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  • Looks great. I love that Snowy Mountain badge.

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    • Looks amazing! I really like that Rover-Landers badge!

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      • Originally posted by series guy View Post
        Looks great. I love that Snowy Mountain badge.
        Yes, it’s a nice badge - specifically made and released for sale at the 75th Anniversary event in Cooma. The choice of location wasn’t coincidental because it’s still the HQ location of the Snowy Mountains Authority (SMA) and its engineering wing the Snowy Mountains Hydroelectric Engineering Corporation.

        The Land Rover connection to both Cooma and the SMA is fairly well known - the Authority in its heyday having owned about 300 of the trucks making it the largest privately owned fleet in the world. So, it’s pretty much recognised as the “birthplace of Land Rover” locally although there were plenty of them elsewhere around the country before the SMA took them on. In fact, supposedly it was the scheme’s General Manager, Sir William Hudson, going fishing with the local farmers in their 80” trucks that led to their uptake - and the fact that government purchasing policies in the immediate post WW2 era generally favoured British imports or their locally produced equivalent. Most of the early vehicles used on the scheme were ex-Army American Jeeps, Dodges and Whites.

        Going to the badge - it is considered here to be a great thing to have an ex-Snowy Land Rover and quite a few folks claim to have that status. Whether it’s actually true is another question although there are a few things to look for that might identify one. They typically had black and white discs on the front and rear to identify whether they were survey or construction vehicles and quite a few had snowshields on the front swivel and brake assembly to keep them free from snow, mud and slush in winter. The Cooma badge itself says that this Land Rover helped build the greatest engineering project in the world so I couldn’t really put mine on my truck with a clear conscience because that wouldn’t be true - it isn’t an ex-SMA truck and probably hadn’t been within a bulls roar of the Mountains.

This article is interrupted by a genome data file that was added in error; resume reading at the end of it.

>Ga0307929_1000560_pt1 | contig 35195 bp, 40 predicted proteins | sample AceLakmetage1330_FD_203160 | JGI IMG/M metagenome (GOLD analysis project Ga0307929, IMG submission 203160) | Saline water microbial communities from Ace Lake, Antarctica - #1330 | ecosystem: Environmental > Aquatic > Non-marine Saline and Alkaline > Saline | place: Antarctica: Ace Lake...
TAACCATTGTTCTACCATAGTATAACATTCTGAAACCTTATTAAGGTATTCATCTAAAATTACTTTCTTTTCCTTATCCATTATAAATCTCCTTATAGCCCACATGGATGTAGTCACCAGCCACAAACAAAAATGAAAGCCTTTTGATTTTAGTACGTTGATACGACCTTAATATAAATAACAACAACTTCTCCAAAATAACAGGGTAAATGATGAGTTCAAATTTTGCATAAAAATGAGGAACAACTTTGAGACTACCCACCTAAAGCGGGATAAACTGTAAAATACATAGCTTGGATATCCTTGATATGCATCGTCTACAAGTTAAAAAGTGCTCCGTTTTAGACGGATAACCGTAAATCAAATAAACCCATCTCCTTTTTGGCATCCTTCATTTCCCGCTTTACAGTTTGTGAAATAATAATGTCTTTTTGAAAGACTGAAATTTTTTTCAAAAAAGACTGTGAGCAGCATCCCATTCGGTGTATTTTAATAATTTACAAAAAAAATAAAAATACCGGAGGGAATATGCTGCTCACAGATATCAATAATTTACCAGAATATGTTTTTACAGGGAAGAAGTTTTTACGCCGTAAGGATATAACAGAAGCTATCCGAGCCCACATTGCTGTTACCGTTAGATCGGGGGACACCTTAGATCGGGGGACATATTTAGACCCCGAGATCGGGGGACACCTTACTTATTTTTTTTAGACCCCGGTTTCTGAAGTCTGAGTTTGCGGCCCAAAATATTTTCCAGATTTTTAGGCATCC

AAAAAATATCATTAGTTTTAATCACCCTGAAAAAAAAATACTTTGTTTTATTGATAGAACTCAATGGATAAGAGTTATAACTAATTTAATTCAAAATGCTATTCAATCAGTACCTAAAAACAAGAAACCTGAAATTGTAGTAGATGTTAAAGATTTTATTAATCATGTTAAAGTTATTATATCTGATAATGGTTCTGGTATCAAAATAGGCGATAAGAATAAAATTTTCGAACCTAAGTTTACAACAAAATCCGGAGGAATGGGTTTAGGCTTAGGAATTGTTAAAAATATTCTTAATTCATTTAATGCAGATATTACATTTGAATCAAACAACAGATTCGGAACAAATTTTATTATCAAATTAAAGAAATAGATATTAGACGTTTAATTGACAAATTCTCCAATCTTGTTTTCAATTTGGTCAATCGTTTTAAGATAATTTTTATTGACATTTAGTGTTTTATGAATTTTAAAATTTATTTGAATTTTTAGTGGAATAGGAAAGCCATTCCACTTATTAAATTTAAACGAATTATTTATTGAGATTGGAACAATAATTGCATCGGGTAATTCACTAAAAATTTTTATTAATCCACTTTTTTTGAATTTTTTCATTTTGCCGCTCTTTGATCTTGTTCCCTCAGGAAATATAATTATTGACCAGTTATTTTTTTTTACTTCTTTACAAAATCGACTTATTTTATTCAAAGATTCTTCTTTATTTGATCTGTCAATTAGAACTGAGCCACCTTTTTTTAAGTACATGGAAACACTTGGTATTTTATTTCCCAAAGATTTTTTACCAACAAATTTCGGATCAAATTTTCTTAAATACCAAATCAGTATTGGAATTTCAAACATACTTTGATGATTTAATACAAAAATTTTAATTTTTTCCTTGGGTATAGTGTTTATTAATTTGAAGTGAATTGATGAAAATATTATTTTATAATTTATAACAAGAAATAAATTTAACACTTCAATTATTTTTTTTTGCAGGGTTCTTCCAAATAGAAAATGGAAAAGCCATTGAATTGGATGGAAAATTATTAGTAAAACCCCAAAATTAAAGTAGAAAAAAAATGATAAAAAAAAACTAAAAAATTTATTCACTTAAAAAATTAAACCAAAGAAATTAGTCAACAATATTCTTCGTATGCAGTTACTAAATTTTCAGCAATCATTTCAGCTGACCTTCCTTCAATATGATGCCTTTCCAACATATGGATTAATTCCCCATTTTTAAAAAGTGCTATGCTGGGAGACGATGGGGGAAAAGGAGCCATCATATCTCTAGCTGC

Hence I’m not sure if this truck at Cooma is a genuine Snowy vehicle or a wannabe.

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        I’m not entirely convinced that it was but it’s a free world.

        On the other hand, this 109” is also claimed to be ex-SMA and may well have been.

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        It was one of the features at the Cooma gathering and you’d have to assume that the claim was correct. I note that it doesn’t have the black and white departmental disc on the left front guard panel but that might have been more of a Series 1 thing that applied when most of the early surveying and construction work was underway. Alternatively, it is also a restoration of a sixty something year old truck in which case the mudguards may well not be the originals.

        To the Snowy Scheme itself - going back to the 50’s through 70’s you only had to mention the words Snowy, the Scheme or similar and everyone knew what you were talking about. It was intended to be a post war Nation building project and it captured the public imagination like nothing since. It took 30 years to build and set a raft of tunnelling and construction records along the way. More fundamentally, however, it drew in thousands of European migrants and in the process changed this country from what was essentially a British outpost to a modern multi cultural country. That’s its real legacy - the irrigation water and electricity are an additional bonus. Ask any second, third or fourth generation person of German, Polish, Ukrainian, Scandinavian, Italian, Greek (etc) heritages how they got here and a significant proportion will say that a parent, grandparent or great grandparent came to work on the Scheme.

        Cheers,

        Neil
        Last edited by S3ute; 02-14-2024, 05:54 AM.

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        • Originally posted by 50 wulf View Post
          Looks amazing! I really like that Rover-Landers badge!
          Thanks again.

          Yes, that Roverlanders BC badge is a nice one.


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          Its release coincided with the 30th Anniversary of that club in 2014. They have a pretty good forum and you have to envy the opportunities for outdoor pursuits on offer in their neck of the woods. I went to graduate school in Vancouver in the late 1970’s and the Province simply lived up to the motto on their number plates - Beautiful British Columbia.